NASA’s OSIRIS-REx spacecraft has collected a bucket full of asteroid Bennu, and will soon begin its journey to Earth. Scientists will learn a lot about a space rock once they get their hands on that sample, but we actually learn some surprising things based on the data collected by OSIRIS-REx. A new analysis by the OSIRIS-REx team from the University of Colorado at Boulder indicates that Bennu is much less stable than expected. In fact, it can crumble completely in the coming eons.
OSIRIS-REx reached Bennu orbit in late 2018 and immediately proceeded to search for a suitable landing area. NASA scientists noted that the Bennu surface was more difficult than expected, teeming with rocks and fields of uneven rock debris strewn around the surface. The Japanese Hayabusa2 mission encountered similar conditions on Ryugu recently, but both the Japanese spacecraft and OSIRIS-REx were able to find suitable sampling sites.
Last month, OSIRIS-REx successfully tapped the Bennu surface to grab a little regolith. While we wait for that specimen to return to Earth, the team has been puzzled over Benno’s behavior. Since OSIRIS-REx has reached orbit, scientists have observed the way particles are ejected from the surface during Bennu’s rotation (see below). This phenomenon, along with measurements of the probe’s gravitational field, helped the team make some interesting observations about this space rock.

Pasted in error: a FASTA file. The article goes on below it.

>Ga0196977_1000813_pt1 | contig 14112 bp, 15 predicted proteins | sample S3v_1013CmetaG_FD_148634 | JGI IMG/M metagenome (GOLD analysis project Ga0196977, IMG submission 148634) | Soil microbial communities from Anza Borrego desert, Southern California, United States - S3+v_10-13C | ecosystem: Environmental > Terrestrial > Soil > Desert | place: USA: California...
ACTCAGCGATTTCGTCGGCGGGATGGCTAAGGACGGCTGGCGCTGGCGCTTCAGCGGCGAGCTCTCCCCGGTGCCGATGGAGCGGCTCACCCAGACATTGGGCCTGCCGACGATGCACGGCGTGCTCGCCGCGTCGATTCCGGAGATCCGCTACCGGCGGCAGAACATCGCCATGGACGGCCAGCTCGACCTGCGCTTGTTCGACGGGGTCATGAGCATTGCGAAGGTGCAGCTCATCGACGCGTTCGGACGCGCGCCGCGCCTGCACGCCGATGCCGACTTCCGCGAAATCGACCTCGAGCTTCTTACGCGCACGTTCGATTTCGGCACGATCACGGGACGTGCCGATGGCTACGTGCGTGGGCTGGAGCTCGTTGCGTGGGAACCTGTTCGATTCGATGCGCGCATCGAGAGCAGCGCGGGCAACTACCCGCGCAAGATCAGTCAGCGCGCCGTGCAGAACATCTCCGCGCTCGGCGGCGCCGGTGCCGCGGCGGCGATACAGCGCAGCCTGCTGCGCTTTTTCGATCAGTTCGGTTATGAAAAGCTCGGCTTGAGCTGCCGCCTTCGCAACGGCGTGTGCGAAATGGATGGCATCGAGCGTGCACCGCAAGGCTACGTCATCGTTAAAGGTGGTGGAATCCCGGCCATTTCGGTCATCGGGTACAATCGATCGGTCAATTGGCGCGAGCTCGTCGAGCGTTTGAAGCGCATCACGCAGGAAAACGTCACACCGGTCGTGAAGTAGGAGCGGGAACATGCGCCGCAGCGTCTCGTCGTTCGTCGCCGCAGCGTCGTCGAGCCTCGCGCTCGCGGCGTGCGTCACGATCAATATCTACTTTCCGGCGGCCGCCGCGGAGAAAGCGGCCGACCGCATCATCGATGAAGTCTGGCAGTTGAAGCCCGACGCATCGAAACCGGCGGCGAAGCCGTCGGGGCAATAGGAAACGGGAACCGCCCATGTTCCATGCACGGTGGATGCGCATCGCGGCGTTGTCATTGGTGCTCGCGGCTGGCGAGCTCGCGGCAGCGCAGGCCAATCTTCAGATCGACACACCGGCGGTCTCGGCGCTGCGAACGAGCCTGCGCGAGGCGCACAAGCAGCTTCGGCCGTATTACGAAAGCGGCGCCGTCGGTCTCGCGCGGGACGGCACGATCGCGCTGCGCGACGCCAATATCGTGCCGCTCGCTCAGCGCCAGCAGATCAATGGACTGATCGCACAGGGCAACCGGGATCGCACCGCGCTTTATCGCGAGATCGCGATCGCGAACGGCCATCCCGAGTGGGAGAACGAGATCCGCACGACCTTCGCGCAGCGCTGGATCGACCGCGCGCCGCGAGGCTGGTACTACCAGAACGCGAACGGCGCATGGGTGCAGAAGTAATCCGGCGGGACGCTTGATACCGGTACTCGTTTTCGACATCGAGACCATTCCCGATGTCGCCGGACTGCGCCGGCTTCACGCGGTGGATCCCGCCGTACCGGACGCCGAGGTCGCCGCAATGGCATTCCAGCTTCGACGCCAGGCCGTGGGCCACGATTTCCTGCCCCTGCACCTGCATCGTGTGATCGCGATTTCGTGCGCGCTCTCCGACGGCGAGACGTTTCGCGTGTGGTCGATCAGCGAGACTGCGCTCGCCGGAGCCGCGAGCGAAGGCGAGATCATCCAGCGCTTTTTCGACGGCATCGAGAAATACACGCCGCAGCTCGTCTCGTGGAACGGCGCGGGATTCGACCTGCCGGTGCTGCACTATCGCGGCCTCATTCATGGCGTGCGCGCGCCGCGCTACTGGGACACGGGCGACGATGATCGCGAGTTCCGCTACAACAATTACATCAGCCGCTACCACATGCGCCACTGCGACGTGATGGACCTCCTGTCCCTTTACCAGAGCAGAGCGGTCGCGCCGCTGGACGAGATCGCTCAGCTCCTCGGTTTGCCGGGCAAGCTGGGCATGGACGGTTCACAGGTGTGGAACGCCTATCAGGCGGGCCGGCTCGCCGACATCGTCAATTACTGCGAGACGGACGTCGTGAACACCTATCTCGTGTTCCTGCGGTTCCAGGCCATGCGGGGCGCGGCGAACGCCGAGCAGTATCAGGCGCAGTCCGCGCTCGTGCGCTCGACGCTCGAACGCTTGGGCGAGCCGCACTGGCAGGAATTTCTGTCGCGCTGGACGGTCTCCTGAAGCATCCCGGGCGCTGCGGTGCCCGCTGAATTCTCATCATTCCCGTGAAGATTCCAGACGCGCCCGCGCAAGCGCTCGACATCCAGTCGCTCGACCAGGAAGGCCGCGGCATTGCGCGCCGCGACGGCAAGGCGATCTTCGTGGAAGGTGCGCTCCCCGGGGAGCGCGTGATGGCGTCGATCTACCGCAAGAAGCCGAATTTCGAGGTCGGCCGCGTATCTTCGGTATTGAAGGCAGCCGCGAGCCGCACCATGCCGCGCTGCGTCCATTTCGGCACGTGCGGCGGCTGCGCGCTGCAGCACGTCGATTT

According to the new study, the density of Bennu differs greatly – the less dense regions lie near the bulging equator and internally around the center of mass. Previously, scientists expected the Bennu core to be at least as dense as the outer layers. Alternatively, there may be a void in the center of Pino the size of many football fields. This empty center is likely the result of the rotation of Bennu, which speeds up as it advances through space near Earth. As it rotates faster, the bulk of the material that makes up the Bennu can continue to fly away until it loses enough gravity to remain intact.
This work helps see how scientists tested the sample from Bennu upon its return to Earth. For example, the team will analyze the coherence between the grains, which could help us understand the physical properties of asteroids on a larger scale. What keeps some stuck together for billions of years and causes others to disintegrate? Scientists will be able to start this important work when the OSIRIS-REx sample container returns to Earth in 2023.
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